Anaplastic thyroid cancer (ATC) has dismal prognosis and there is no effective treatment. We aimed to evaluate the efficacy of tyrosine kinase inhibitor (TKI) therapy in real-world clinic and to suggest the most effective treatment modality according to the combination of treatments.
This retrospective study evaluated clinical outcomes and cause of death with multimodal treatments in patients with ATC at Samsung Medical Center.
A total of 120 patients received anti-cancer treatment for ATC. Seventy-seven (64.2%) patients underwent surgery, 64 (53.3%) received radiotherapy, 29 (24.2%) received cytotoxic chemotherapy, and 19 (15.8%) received TKI therapy. In the TKI therapy group, eight achieved partial response (three with lenvatinib and five with dabrafenib plus trametinib), and two patients with lenvatinib showed stable disease. Median progression-free survival (PFS) of the TKI therapy group was 2.7 months (range: 0.1–12.7) and their median overall survival (OS) was 12.4 months (range: 1.7–47.7). Patients who received surgery or radiotherapy for local control showed superior OS than those who did not. In a multivariate analysis, surgery, TKI therapy, younger age, and no distant metastasis were associated with favorable OS. The combination of surgery, radiotherapy, and TKI therapy (median OS: 34.3 months, 6-month survival rates: 77.8%) was the most effective. Compared to the era without TKI therapy, distant metastasis has recently become the major cause of death in ATC over airway problems.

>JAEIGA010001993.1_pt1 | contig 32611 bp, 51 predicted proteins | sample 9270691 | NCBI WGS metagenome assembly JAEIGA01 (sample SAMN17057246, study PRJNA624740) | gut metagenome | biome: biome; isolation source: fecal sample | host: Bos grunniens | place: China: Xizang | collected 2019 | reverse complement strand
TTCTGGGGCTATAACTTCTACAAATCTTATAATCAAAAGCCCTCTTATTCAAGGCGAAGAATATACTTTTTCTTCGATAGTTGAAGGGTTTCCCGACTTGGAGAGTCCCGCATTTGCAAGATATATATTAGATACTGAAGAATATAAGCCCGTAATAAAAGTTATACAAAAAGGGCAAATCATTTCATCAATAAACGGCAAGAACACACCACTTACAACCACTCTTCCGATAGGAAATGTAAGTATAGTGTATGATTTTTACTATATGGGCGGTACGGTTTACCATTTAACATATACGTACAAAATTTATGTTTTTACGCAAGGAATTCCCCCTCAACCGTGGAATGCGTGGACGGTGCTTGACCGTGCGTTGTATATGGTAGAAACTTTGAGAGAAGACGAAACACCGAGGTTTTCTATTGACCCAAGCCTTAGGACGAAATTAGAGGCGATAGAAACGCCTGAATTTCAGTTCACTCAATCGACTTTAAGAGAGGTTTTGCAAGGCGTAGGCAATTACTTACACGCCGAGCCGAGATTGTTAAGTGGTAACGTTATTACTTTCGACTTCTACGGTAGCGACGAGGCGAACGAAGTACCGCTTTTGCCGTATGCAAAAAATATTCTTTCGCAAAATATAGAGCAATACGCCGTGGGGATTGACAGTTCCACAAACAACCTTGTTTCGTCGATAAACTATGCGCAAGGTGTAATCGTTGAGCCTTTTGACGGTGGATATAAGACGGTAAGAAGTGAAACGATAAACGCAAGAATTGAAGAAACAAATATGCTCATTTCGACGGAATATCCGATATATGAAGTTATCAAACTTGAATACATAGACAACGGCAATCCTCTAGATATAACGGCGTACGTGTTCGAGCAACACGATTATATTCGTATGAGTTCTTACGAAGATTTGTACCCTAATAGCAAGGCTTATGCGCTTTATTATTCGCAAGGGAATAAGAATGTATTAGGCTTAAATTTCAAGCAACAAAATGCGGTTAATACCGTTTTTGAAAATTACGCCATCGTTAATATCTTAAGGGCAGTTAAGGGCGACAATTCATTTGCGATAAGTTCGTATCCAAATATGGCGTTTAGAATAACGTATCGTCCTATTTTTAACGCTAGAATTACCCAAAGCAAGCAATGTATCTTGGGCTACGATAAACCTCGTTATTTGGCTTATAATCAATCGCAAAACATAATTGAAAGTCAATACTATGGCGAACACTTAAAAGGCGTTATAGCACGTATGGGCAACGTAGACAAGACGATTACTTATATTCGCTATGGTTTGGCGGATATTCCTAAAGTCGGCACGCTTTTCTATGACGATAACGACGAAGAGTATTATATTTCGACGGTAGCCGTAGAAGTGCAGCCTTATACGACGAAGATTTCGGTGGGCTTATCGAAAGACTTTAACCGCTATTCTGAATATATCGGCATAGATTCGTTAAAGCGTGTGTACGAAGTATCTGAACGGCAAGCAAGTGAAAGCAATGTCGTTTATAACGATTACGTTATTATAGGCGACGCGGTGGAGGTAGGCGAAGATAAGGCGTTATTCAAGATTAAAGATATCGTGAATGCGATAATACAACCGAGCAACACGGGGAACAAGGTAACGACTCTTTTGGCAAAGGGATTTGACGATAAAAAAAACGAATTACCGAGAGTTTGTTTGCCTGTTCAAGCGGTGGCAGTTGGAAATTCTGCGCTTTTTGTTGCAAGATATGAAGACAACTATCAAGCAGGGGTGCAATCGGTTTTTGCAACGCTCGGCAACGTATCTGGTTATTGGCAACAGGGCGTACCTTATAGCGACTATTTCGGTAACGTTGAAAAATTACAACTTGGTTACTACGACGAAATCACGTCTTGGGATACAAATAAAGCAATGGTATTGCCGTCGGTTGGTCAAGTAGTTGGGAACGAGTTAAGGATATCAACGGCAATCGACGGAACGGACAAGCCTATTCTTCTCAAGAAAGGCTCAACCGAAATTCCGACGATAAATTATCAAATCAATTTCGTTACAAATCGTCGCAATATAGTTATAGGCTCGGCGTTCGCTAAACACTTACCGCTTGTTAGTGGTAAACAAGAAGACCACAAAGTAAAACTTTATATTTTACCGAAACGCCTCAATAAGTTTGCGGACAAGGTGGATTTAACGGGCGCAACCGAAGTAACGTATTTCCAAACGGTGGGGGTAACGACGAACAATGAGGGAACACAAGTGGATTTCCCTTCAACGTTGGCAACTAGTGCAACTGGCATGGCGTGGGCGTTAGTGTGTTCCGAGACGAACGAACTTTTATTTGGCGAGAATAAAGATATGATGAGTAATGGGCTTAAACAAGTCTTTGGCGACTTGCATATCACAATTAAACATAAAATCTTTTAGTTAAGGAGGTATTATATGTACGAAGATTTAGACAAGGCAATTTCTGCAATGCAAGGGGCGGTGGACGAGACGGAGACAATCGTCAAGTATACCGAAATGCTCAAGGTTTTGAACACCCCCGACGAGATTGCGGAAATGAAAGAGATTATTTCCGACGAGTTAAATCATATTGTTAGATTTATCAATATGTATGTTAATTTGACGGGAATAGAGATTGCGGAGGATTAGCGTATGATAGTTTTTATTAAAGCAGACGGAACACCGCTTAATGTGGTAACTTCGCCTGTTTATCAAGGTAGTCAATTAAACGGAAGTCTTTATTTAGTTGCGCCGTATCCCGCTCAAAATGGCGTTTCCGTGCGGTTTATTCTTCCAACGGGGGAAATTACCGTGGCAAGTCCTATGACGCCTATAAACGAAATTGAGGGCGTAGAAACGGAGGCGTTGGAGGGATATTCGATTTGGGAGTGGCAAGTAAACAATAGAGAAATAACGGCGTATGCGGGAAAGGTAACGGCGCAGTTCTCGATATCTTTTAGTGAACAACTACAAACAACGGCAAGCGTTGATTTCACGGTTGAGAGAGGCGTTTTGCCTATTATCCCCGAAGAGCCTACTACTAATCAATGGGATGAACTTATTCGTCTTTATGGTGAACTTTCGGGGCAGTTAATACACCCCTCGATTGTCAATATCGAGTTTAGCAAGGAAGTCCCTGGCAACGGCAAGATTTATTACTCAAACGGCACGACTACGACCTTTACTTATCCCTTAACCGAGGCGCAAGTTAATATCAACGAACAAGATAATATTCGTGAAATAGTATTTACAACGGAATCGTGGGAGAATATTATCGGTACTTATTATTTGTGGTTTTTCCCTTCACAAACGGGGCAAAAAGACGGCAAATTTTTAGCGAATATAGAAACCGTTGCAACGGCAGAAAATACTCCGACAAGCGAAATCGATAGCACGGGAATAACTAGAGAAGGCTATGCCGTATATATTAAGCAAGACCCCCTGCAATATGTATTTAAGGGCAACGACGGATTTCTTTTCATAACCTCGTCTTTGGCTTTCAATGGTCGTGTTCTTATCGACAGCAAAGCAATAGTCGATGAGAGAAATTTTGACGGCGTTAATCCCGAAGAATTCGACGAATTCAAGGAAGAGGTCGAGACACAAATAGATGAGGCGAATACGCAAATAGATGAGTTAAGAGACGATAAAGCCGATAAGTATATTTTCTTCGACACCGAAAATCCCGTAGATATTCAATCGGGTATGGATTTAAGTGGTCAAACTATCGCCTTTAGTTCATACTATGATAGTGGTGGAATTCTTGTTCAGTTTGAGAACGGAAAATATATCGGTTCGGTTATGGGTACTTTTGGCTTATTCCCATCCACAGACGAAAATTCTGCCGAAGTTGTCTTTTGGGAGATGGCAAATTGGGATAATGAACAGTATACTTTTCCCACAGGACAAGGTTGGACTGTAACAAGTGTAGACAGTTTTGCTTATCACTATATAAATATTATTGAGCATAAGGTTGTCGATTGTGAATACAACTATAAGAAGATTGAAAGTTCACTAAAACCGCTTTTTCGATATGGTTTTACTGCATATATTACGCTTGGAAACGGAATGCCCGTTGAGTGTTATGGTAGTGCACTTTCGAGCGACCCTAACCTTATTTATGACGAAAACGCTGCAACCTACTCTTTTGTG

Multimodality treatment including TKI therapy demonstrated prolonged survival with dabrafenib plus trametinib as the most effective therapeutic option demonstrated for BRAF mutant ATC patients.